Mel Shuaipi (’15)
Naples, Florida/Tirana, Albania
Poor people. Poor is the adjective describing “people”, the noun. This is what we refer to “them”. There is an “us”, the privileged, and then there is “them”, the poor, oppressed and discriminated people.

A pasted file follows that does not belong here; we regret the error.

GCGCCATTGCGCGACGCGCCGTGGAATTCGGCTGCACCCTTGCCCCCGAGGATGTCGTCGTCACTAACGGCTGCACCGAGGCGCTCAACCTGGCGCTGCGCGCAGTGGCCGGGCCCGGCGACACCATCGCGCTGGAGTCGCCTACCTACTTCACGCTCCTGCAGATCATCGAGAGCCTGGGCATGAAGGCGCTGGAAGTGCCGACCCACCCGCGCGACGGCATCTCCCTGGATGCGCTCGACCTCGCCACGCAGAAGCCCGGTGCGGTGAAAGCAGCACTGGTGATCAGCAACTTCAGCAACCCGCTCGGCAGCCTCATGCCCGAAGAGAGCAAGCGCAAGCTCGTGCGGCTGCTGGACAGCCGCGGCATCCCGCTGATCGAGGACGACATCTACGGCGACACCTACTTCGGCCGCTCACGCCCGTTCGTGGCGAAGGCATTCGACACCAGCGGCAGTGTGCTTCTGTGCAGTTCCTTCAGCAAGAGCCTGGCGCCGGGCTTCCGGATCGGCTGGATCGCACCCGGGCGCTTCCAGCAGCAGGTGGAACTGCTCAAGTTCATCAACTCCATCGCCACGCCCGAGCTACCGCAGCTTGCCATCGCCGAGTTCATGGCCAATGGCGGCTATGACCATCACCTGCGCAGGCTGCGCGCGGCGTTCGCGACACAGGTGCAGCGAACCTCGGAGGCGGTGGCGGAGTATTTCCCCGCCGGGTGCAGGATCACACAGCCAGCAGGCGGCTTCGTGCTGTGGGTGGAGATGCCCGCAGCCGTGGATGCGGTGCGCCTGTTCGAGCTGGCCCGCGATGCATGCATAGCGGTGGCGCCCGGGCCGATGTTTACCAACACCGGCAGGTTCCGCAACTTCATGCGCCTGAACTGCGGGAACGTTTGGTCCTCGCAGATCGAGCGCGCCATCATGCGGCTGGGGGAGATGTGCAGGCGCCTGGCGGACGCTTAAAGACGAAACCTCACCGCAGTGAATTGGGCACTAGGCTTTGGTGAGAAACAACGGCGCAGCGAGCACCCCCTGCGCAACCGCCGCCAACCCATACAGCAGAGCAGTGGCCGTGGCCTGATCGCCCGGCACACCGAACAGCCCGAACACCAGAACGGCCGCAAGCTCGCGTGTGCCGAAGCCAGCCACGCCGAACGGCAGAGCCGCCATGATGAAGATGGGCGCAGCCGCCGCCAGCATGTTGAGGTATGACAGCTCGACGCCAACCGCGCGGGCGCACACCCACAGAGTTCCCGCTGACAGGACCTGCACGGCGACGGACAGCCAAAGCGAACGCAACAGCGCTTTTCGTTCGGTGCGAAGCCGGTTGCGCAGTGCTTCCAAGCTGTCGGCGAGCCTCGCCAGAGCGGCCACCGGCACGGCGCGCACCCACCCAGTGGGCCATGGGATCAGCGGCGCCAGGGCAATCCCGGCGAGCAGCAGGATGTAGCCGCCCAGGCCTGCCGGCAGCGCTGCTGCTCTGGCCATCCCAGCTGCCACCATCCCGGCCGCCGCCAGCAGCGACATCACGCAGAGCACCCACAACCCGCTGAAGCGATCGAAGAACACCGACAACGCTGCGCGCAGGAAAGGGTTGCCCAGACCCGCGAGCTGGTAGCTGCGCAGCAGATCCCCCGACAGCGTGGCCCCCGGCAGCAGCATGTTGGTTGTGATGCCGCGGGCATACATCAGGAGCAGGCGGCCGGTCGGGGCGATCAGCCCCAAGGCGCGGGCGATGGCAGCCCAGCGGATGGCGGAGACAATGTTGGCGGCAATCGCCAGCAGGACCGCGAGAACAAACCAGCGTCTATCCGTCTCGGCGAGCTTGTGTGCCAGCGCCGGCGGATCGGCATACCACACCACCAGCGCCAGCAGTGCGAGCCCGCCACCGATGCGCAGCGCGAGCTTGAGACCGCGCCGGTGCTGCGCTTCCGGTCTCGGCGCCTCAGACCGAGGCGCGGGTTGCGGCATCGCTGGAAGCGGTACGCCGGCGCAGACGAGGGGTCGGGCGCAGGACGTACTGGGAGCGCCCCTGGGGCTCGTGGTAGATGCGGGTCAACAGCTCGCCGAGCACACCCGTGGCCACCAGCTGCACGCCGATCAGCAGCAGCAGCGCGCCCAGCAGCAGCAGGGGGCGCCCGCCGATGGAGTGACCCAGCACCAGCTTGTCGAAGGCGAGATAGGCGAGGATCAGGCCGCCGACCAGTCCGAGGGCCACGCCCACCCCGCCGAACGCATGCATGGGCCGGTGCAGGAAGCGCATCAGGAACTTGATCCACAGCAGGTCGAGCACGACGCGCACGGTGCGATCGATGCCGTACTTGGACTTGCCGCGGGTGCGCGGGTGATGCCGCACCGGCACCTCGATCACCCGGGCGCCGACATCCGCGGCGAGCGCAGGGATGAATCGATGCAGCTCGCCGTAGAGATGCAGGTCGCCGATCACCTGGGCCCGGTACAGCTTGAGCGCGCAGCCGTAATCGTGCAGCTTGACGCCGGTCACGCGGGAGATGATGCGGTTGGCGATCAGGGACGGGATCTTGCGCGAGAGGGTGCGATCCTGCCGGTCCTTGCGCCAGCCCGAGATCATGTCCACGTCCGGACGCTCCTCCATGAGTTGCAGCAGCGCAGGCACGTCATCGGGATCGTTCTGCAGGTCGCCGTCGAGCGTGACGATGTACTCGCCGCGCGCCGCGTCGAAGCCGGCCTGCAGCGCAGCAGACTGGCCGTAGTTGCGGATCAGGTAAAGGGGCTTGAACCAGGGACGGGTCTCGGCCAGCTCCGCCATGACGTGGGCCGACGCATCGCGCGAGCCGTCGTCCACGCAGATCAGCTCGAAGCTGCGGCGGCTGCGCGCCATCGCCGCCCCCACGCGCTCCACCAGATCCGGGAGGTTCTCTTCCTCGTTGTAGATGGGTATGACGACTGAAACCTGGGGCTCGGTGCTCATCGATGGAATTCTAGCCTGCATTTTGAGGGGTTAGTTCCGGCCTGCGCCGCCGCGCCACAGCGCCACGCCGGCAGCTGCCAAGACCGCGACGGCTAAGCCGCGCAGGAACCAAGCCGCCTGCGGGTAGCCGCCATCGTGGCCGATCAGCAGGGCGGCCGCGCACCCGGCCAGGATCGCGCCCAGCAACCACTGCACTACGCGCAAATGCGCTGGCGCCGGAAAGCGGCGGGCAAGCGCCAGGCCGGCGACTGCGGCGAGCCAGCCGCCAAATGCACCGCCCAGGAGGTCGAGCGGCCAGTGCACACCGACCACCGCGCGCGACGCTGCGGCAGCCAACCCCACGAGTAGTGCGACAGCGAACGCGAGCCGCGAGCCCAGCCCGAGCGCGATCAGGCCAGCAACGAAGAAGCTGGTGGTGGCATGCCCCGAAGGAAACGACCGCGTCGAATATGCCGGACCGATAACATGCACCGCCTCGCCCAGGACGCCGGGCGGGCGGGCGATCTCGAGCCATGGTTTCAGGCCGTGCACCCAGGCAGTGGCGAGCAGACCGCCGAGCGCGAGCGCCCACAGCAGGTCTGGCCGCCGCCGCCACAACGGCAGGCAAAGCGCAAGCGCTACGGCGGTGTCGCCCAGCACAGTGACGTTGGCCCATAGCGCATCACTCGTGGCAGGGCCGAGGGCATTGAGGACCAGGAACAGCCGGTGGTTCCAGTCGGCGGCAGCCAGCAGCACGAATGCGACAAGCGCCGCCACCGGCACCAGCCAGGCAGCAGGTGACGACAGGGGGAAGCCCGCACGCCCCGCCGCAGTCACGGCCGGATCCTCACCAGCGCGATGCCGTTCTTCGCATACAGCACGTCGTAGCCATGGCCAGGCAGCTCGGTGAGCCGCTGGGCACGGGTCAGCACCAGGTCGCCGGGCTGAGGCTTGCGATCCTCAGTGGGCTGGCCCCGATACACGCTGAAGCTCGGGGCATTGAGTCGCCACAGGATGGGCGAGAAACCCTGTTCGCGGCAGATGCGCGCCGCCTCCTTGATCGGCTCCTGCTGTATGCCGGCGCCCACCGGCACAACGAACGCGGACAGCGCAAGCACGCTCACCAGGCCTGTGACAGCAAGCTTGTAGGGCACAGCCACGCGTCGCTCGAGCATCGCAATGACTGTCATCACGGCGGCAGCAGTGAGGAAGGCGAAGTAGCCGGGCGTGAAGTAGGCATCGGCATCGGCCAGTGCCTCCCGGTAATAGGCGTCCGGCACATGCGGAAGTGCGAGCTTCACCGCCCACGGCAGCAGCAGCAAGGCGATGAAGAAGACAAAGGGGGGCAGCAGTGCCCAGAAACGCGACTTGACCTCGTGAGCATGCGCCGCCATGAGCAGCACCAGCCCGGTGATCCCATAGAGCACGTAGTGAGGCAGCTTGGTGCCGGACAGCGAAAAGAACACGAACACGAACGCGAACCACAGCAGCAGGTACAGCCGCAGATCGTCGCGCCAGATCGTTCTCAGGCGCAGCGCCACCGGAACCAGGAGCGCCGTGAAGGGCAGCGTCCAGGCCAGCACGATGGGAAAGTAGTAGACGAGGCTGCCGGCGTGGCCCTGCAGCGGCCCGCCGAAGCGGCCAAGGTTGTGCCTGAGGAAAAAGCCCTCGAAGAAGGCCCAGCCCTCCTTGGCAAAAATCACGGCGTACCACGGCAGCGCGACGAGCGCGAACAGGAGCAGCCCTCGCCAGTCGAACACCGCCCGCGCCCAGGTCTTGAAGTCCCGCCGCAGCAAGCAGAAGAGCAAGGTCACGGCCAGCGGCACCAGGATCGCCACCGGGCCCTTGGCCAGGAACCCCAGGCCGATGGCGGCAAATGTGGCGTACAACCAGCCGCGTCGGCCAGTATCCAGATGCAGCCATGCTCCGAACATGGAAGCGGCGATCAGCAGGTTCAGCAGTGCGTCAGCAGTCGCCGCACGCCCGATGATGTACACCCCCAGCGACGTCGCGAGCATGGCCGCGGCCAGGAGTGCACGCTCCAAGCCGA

The first three weeks of bank meetings with Esperanza’s loan officers I felt like a tourist in the communities. I was visiting these places, taking pictures, talking to people, watching their children run around without clothes, playing with makeshift toys. I noticed how they cooked with fire because there was no electricity, how a family of as many as 8 lived in a house the size of a college dorm, how many were built with wood or scraps of tin, how the communities were in the middle of sugarcane fields or mountains at least 45 minutes away by car from a main road. I listened, I watched, I observed, I spoke, I took pictures, I discussed with my family what I had seen, and shared with friends that work in similar environments. I felt anger, guilt, sympathy, horror, pity, sadness, and privilege. I felt like there were great injustices here. I thought, “my life is so different, I have never experienced this”. There is me, and here is them. I have so much privilege. I will never suffer like this. I felt extremely awkward to come to bank meetings and ask associates to talk to me about their business, the impact of the loans on their business, their family, their community, or if they had experienced any problems. Some were shy, suspicious, and a little hesitant to answer questions from someone so foreign. I explained the questions were so I could write a story to show the progress and the incredible entrepreneurial spirit they had. I was doing these interviews to get information to write a story Esperanza could use to show everyone they are connected with the fantastic people the organization serves. It was to show that even “poor” people could accomplish incredible things if they have a fraction of support the rest of us overachievers have had access to. It was a world divided into poor people and privileged people. I thought of the people that live in the communities we visit as poor people because they didn’t have money, they didn’t have the opportunities I had. The Haitian population especially is heavily discriminated. I did not see myself as any higher or worth more in any sense. I felt guilty for winning the lottery of being born a white female in Europe to middle class parents with professional careers. I attend a private university in the United States and have access to some of the most powerful resources to make myself successful. Poverty was unfamiliar to me. It was exotic.